We Need More Democracy

by James Wallace Harris, Tuesday, July 25, 2017

The other night I watched Requiem for the American Dream about Noam Chomsky. He said something that surprised me. Chomsky talked about how the amount of democracy was variable. That the history of the United States showed democracy ebbing and flowing. I always thought democracy was an either or situation. Chomsky said the people who rule in a democracy usually wanted less democracy. We can certainly see that happening now.

Requiem for an American Dream

This documentary is currently showing on Netflix and other online sources.

This got me to thinking. How do we get more democracy? This is a rather tough problem because of the people in power controls the amount of democracy. If we want to change things we have to plan end-runs around their power.

This morning a friend sent me an email about 5 Calls. It’s both a website and app for your smartphone. All it does it help you call your representatives. If a bill is coming up, it provides information on that bill. Evidently, our representatives value phone calls over other means of letting them know what we think.

What I find revealing is when Congress votes opposite of what their constituents want. Today the Republicans are trying to ram through a repeal of Obamacare, yet if we look at the polls, Americans don’t want that. Is that democracy?

If we had maximum democracy every registered voter would vote on every bill without using representatives. Since we have a representative democracy, our elected proxies should vote the way we want. Often, this doesn’t happen because they work for a minority rather than the majority. This is called an oligarchy, and since our oligarchs are rich, we call our form of oligarchy a plutocracy. I guess that’s fancier label than Rule by Billionaires.

Interestingly, Chomsky talked about how in ancient Athens, the birthplace of democracy, the minority rulers also wanted to limit democracy. Recently I read White Trash: The 400-Year Untold History of Class in America which chronicled the history of various American leaders who wanted to shape the nation and how they dealt with the democracy problem. The ruling elite has always sought ways to marginalize our needs in favor of their wants.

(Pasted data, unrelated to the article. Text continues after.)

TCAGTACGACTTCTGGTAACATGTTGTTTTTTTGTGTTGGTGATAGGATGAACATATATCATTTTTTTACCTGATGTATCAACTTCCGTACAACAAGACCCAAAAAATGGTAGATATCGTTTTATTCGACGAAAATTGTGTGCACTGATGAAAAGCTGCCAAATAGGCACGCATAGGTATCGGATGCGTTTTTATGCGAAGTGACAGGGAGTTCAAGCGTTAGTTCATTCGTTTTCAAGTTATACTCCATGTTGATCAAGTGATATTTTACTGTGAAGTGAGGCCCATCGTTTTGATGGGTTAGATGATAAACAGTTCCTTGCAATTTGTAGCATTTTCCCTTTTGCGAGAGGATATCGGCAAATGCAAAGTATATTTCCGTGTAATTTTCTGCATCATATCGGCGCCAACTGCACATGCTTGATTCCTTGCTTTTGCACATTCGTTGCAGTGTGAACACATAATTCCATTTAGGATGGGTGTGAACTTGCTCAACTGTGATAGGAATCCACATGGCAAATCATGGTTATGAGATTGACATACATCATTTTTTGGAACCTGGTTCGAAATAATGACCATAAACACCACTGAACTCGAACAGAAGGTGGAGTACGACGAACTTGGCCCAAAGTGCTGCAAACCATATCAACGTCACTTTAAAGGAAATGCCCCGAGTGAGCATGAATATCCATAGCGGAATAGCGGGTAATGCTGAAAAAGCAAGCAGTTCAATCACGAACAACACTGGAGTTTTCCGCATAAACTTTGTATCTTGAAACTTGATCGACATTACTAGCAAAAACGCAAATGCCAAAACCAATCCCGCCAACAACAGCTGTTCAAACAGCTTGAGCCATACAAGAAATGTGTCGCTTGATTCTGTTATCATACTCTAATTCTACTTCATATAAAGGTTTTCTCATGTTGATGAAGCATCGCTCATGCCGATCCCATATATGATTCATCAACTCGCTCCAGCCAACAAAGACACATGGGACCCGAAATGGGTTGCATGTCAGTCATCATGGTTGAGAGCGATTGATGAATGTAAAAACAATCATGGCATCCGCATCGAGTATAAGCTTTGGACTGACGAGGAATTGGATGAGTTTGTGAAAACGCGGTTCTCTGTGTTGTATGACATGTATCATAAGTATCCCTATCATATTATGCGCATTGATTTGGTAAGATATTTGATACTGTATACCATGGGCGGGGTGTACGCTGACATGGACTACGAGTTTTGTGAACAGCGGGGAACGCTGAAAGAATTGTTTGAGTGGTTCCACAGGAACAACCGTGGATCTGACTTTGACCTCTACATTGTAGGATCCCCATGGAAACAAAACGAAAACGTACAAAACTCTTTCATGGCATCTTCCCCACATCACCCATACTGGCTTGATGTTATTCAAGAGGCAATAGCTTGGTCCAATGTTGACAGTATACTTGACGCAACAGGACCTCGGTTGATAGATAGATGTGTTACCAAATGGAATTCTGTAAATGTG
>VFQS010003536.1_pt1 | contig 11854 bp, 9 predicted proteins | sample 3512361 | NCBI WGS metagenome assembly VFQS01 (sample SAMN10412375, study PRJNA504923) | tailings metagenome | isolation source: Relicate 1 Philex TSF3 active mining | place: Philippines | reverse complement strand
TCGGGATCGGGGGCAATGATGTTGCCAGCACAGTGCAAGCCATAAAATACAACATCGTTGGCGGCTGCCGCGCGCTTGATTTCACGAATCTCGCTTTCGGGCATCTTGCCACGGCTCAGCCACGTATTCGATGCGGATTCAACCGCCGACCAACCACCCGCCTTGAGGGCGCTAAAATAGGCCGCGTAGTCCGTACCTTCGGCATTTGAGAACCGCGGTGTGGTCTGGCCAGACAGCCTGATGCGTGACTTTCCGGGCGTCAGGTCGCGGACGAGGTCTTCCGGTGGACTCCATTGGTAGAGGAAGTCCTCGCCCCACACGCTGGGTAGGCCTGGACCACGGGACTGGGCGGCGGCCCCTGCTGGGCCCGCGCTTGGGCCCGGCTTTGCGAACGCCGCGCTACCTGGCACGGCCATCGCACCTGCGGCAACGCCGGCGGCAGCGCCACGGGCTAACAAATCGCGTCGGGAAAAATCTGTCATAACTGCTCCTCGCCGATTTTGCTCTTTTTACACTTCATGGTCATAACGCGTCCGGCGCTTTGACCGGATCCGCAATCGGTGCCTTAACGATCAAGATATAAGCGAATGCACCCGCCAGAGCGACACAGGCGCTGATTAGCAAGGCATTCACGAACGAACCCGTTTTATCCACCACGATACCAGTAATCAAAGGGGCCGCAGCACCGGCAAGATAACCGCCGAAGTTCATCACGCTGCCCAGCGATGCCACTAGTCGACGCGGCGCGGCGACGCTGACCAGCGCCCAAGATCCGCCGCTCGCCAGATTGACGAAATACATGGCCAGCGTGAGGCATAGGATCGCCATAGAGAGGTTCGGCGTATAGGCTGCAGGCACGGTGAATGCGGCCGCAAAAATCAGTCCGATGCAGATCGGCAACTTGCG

What we need is a shadow democracy that exactly shows our wishes. A system that allows registered voters to vote from their smartphones with perfect validation. The results should be public and separate from the current legal voting system. So for every issue, referendum, bill, law, etc. that comes up, we could have a peoples’ vote. Then we could compare the peoples’ votes to the representatives’ votes. Over time representatives might have to pay more attention to our votes than the plutocrats who currently run the system.

Since smartphones have fingerprint sensors, GPS locators, and other tools for ID validations, it should be possible to develop a system where legally registered voters re-register with the people’s voting system. It should be a system that has near foolproof validation for controlling one vote per qualified voter. Having a voting app on your smartphone should make voting so easy that we’d get very high turnouts.

This system wouldn’t replace the current legal voting system, but be a tool to fight backroom political shenanigans. By comparing the two systems a real time voting record could be made for every representative to show how well they supported the desires of their constituents.

There’s a book version of Requiem for the American Dream. Both the book and film cover ten ways those in power stay in power:

  1. Reduce democracy
  2. Shape ideology
  3. Redesign the economy
  4. Shift the burden
  5. Attack solidarity
  6. Run the regulators
  7. Engineer elections
  8. Keep the rabble in line
  9. Manufacture consent
  10. Marginalize the population